..and then directed large amounts of corporate funds to charities and organizations which advocate against same-sex rights (marriage or otherwise).

Everybody seems to skip over that part.

Actually, no, you're simply wrong here because that was being done before the interview was given too. I've bolded the key word showing your mistake.

& Dan;

I'm not saying the boycott is not free speech. I'm saying it's being used to silence other free speech.


How is anything being silenced?

Refer to the OP. I'm fairly clear there on this point, especially how it goes beyond this one individual case in point.
 
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whac3 wrote:
shadow9d9 wrote:
whac3 wrote:
mightygodking wrote:
whac3 wrote:
This is a dog-pile directed against a CEO personally and his corporation for expressing an opinion whose proponents argue has nothing to do with hate. Cathy did not advocate violence against homosexuals. He just voiced an opinion on whether the legal definition of marriage should be made independent of the gender of the two parties involved.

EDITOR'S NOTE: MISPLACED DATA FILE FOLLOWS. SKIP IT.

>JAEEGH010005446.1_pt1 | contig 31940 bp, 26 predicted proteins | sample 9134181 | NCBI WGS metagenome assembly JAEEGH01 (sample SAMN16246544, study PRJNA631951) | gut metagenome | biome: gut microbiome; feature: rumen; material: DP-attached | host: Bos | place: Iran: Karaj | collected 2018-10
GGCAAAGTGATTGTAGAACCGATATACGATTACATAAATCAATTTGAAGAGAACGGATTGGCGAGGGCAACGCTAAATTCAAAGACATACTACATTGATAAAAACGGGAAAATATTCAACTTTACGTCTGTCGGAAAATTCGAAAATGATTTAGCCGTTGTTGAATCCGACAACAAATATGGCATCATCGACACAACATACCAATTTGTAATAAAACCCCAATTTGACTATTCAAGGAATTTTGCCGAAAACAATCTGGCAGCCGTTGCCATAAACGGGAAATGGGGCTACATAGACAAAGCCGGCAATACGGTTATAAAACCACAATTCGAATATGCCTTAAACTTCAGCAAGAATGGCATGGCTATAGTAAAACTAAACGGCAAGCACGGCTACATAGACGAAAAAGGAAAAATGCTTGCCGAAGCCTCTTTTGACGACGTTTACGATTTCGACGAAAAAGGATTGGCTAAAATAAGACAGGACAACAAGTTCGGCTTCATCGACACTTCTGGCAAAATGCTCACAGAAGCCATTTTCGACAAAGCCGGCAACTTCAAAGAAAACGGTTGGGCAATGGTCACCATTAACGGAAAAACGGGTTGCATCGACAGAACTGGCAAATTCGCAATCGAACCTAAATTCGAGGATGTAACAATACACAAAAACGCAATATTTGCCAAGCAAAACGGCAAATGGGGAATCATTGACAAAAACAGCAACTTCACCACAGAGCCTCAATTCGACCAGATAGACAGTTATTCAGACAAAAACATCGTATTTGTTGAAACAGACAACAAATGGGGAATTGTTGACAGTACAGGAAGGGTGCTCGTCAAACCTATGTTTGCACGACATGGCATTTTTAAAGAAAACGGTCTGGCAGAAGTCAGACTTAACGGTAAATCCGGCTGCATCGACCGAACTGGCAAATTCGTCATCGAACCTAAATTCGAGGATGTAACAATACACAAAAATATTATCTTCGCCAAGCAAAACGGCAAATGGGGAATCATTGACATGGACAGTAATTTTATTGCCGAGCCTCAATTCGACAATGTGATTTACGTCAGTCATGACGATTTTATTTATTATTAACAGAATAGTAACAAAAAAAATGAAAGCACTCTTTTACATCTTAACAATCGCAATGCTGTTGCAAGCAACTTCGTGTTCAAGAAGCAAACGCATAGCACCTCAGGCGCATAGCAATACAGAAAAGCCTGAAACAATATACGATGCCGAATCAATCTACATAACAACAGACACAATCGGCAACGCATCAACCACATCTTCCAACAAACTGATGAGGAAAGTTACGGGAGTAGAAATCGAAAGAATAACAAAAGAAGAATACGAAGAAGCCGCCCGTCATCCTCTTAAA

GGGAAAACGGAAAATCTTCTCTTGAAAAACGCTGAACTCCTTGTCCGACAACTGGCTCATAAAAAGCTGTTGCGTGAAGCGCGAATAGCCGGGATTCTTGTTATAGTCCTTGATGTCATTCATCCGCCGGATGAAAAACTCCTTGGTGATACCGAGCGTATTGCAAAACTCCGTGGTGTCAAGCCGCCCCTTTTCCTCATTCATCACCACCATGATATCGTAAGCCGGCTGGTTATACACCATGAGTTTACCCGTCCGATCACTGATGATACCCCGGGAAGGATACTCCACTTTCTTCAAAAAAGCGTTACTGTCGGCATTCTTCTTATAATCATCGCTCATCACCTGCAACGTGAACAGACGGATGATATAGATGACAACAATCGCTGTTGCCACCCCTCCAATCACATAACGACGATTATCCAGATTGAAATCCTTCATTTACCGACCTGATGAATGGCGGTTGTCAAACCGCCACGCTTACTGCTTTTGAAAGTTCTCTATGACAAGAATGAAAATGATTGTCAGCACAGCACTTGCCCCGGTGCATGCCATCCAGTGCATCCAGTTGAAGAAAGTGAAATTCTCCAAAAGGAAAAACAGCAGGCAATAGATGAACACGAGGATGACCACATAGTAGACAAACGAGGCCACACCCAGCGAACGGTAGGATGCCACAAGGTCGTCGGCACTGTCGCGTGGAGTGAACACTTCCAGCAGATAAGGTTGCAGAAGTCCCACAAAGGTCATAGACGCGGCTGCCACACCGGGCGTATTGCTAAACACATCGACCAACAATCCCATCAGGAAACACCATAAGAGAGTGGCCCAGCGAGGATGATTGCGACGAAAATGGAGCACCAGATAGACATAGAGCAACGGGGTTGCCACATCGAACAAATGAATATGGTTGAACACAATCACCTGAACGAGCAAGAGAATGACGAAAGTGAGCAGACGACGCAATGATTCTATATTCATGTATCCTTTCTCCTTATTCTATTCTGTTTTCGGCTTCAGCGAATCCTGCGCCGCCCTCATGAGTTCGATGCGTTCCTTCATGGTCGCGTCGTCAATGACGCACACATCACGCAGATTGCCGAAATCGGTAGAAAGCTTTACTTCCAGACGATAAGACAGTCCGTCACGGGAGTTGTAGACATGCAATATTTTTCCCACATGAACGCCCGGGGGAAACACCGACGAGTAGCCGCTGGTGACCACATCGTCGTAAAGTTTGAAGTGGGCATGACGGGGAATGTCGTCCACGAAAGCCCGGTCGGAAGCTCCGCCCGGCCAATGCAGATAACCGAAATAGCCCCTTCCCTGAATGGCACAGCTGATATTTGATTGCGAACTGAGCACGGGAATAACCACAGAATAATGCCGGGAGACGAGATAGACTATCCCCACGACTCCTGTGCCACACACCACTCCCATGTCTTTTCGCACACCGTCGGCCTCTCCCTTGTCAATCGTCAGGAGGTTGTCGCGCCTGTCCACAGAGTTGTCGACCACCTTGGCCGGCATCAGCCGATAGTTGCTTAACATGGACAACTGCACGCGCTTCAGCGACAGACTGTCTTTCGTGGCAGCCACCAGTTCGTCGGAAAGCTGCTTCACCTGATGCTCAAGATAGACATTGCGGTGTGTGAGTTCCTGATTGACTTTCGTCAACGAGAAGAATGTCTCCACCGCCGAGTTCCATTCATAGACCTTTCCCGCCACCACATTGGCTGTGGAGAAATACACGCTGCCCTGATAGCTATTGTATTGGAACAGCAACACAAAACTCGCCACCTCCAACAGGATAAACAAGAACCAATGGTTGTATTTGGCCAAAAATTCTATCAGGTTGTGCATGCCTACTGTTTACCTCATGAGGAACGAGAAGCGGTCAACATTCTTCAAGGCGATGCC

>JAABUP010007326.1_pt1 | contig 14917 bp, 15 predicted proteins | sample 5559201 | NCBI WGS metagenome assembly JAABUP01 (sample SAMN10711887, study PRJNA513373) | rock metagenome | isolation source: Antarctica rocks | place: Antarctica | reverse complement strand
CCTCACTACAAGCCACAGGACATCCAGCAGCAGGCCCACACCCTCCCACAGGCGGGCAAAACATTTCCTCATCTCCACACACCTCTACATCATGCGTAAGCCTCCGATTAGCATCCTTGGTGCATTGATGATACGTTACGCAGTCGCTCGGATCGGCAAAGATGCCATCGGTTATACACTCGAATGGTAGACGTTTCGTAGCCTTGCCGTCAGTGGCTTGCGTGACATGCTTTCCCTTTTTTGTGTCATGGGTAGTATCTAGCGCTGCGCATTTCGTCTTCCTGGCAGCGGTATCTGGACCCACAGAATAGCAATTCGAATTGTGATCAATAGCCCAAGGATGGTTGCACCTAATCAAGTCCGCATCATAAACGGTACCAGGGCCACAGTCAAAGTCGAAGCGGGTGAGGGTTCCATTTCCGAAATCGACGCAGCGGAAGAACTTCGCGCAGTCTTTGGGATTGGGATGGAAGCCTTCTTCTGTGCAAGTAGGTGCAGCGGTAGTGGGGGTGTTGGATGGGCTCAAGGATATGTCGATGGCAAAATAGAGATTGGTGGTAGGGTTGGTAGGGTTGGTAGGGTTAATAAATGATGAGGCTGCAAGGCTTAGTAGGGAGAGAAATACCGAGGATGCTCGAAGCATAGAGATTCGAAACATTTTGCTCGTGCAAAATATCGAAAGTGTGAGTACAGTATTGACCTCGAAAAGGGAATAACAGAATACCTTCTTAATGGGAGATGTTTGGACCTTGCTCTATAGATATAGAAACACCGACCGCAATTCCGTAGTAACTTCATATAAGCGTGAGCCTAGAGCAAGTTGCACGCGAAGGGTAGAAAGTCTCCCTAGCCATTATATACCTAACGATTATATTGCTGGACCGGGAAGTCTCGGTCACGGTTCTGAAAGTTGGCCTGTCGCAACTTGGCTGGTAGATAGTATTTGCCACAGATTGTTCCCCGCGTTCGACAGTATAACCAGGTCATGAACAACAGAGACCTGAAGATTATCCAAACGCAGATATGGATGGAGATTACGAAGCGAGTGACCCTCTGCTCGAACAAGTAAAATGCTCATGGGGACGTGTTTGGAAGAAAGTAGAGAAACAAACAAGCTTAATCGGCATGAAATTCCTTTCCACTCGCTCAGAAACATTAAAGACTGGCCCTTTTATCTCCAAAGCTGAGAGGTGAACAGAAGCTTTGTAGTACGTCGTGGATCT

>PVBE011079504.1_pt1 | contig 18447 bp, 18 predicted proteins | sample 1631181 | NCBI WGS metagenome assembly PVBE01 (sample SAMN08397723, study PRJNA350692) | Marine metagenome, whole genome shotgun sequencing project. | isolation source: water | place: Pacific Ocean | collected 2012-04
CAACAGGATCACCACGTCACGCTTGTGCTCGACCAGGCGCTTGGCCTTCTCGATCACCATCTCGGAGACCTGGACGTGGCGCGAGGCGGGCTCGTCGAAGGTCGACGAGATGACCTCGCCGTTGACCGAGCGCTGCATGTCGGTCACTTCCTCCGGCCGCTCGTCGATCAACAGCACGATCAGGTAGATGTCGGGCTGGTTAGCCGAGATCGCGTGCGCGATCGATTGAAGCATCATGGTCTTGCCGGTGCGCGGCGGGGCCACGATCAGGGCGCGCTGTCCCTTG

..and then directed large amounts of corporate funds to charities and organizations which advocate against same-sex rights (marriage or otherwise).

Everybody seems to skip over that part.

Actually, no, you're simply wrong here because that was being done before the interview was given too. I've bolded the key word showing your mistake.

& Dan;

I'm not saying the boycott is not free speech. I'm saying it's being used to silence other free speech.


How is anything being silenced?

Refer to the OP. I'm fairly clear there on this point, especially how it goes beyond this one individual case in point.


I read it. Nothing is being silenced. If you are going to be open about your bigotry, expect less people to buy your product. If there are enough bigots to support you... as you say, they will go on and will continue to use their speech. If the business falls, they will still be able to use their free speech. Nothing has been silenced. No rights have been taken away.

What you want is a society where speech has no consequences. That is not part of the first amendment.